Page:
Friday, December 16, 2011

Geek wisdom book: THERE IS NO TRY, DO! KHAAAAAN!


Geek wisdom goes mainstream

Hard-core nerds impart teachings of 'Star Wars' and Tolkien.

By Ethan GilsdorfContributor / December 13, 2011

it's increasingly clear that nerdy passions – fantasy books, science-fiction movies, comic books, role-playing games – offer more than good times and camaraderie. They teach life lessons – guidance for a generation of nerds raised in a less conventional, DIY, "choose your own spiritual adventure" world, nerds who are now raising Geek Crop 2.0.
This reporter is one of them. In my 1970s upbringing, my post-hippie parents never took me to church. I tried Boy Scouts and 4-H, but these groups felt old-fashioned, too sincere. Then, in 1977, as a 10-year-old I saw "Star Wars." Suddenly, the idea that a "Force" surrounds and binds us seemed as plausible a theory for what glued the universe together as any religious teaching.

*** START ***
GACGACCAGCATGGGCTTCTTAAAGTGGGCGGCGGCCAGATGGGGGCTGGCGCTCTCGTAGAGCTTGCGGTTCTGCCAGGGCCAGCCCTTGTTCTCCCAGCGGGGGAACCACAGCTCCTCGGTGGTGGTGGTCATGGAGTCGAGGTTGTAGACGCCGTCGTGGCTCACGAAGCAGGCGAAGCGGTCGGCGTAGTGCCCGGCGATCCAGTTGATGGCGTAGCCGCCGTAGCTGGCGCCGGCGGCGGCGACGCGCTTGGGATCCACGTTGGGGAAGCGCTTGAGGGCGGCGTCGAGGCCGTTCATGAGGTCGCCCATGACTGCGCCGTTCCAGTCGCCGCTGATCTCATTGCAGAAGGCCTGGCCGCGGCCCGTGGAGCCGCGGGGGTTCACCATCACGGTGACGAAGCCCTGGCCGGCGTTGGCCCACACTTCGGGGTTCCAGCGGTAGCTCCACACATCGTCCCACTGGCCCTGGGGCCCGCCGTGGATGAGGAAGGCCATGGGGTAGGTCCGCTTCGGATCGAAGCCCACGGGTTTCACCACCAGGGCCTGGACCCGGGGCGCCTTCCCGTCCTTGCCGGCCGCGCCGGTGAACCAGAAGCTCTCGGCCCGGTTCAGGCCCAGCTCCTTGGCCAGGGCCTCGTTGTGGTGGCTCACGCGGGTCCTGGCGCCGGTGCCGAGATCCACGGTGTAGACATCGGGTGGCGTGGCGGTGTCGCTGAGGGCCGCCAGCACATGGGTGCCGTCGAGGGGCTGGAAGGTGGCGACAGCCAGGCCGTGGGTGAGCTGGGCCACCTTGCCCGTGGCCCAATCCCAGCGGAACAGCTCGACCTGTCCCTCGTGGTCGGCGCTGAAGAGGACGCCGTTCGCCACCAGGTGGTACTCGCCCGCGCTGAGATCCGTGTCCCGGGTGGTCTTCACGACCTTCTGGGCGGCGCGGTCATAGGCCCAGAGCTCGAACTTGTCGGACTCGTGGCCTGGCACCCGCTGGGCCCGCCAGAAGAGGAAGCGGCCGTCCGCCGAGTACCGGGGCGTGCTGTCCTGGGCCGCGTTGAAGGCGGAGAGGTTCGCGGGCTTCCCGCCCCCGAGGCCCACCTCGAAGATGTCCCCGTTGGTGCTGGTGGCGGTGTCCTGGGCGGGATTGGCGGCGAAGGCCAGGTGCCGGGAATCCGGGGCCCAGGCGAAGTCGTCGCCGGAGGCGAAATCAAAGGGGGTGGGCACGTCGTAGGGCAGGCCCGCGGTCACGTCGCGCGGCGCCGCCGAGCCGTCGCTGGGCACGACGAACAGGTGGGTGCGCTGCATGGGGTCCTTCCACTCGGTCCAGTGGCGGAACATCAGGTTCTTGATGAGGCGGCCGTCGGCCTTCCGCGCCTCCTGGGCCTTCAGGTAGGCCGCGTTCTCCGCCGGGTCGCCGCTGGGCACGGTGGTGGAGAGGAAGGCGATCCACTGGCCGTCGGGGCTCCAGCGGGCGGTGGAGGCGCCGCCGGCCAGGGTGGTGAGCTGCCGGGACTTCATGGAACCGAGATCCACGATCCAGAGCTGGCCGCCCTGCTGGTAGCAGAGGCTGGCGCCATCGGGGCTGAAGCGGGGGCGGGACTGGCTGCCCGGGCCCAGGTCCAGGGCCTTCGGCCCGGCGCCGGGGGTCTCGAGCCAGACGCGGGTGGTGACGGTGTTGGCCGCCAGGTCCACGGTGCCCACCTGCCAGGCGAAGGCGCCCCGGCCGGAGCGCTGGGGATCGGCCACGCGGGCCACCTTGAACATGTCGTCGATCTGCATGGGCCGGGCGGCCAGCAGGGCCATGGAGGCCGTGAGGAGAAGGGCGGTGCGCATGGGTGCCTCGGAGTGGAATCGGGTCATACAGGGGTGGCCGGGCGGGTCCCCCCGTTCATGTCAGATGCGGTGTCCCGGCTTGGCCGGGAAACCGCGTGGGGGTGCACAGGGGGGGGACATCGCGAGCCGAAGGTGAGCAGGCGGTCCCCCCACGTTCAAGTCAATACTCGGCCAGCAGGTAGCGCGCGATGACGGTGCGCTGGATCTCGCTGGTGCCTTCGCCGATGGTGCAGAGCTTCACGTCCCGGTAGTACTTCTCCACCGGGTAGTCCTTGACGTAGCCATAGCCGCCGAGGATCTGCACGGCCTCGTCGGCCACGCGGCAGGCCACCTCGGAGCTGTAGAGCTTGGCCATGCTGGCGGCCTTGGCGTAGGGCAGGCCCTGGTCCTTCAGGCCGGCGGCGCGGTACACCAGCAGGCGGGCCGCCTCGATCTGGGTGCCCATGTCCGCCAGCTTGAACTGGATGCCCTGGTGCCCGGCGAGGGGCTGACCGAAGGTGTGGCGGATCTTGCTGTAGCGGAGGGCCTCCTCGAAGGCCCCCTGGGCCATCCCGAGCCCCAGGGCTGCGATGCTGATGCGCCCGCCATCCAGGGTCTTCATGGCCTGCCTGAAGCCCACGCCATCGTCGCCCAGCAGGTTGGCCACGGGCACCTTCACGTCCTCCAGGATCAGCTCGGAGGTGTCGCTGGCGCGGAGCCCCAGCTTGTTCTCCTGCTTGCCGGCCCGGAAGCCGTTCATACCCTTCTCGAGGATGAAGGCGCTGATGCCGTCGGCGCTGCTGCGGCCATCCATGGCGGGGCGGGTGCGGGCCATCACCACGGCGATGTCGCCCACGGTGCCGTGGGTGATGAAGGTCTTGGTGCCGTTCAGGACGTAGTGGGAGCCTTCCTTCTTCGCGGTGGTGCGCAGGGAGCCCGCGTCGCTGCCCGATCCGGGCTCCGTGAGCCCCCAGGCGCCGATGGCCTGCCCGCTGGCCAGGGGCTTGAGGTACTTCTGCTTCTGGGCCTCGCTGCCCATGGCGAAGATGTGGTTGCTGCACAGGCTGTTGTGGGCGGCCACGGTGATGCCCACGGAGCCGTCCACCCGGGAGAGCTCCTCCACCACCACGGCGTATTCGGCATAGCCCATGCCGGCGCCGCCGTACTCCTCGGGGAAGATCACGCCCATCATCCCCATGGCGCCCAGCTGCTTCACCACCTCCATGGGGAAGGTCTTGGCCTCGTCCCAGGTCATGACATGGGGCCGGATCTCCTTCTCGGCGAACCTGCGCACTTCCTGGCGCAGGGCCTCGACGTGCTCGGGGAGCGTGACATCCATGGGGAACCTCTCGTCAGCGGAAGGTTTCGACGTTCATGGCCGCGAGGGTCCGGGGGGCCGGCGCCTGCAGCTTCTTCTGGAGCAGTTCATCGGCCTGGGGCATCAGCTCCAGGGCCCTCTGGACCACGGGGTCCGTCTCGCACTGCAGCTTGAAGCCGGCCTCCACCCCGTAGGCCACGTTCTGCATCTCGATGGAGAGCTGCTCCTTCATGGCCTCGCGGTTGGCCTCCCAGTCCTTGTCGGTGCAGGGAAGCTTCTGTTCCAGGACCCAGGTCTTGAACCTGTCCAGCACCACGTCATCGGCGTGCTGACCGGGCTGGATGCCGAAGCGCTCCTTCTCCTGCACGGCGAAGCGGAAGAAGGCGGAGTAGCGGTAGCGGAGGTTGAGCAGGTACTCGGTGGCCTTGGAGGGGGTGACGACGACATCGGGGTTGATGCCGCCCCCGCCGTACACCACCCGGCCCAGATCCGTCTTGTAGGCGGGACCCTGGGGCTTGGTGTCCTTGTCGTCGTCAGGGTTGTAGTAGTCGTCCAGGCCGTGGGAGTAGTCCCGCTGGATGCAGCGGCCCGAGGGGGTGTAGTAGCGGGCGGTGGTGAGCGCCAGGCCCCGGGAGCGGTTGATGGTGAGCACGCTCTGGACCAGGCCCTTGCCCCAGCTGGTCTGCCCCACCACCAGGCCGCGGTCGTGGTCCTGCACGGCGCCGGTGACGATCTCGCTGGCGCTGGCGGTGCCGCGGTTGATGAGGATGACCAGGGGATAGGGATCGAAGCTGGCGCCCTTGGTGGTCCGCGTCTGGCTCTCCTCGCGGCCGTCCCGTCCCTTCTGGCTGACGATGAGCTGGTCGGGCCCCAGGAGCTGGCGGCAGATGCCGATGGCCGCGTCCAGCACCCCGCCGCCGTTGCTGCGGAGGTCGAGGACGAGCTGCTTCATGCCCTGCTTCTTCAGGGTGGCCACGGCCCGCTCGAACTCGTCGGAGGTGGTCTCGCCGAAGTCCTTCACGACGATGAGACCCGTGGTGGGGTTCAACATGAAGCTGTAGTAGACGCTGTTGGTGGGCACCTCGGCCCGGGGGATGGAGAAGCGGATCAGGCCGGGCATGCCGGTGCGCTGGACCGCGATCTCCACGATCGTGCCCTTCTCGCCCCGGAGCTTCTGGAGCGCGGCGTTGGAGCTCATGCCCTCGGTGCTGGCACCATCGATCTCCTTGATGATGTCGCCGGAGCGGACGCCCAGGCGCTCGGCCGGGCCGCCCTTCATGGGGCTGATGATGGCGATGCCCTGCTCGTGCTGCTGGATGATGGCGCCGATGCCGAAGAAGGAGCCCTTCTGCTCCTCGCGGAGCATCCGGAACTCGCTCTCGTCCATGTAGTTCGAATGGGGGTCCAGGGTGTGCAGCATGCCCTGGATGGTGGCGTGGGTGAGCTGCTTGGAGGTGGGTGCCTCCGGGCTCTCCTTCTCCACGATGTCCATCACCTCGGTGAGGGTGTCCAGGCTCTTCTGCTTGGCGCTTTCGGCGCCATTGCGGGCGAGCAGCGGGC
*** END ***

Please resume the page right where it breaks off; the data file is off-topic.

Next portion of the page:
I began seeking moral counsel not from den mothers or teachers, but from pop culture priests like Yoda, Gandalf, and Gary Gygax (co-creator of Dungeons & Dragons). My friends and I recited "holy scripture" from "Monty Python" and "The Hitchhiker's Guide to the Galaxy." Seeking courage today, I still repeat Yoda's counsel: "Try not. Do, do. Or do not. There is no try."

 Chris Hardwick's book "The Nerdist Way: How to Reach the Next Level (In Real Life)," published last month, shows how the mechanics of role-playing games (RPGs) can be harnessed for self-help. The chapter "RPG Your Life" uses gaming concepts that nerd personality-types understand – such as character attributes (the six classic ones: strength, dexterity, constitution, intelligence, wisdom, charisma), weapon inventories, and experience points – to combat anxiety, lethargy, and rejection.

If all else fails, do as another friend instructs her children. When they are frustrated, instead of cursing, she tells them to channel Capt. James T. Kirk, and yell, at the top of their lungs, "KHAAAAAAAN!"


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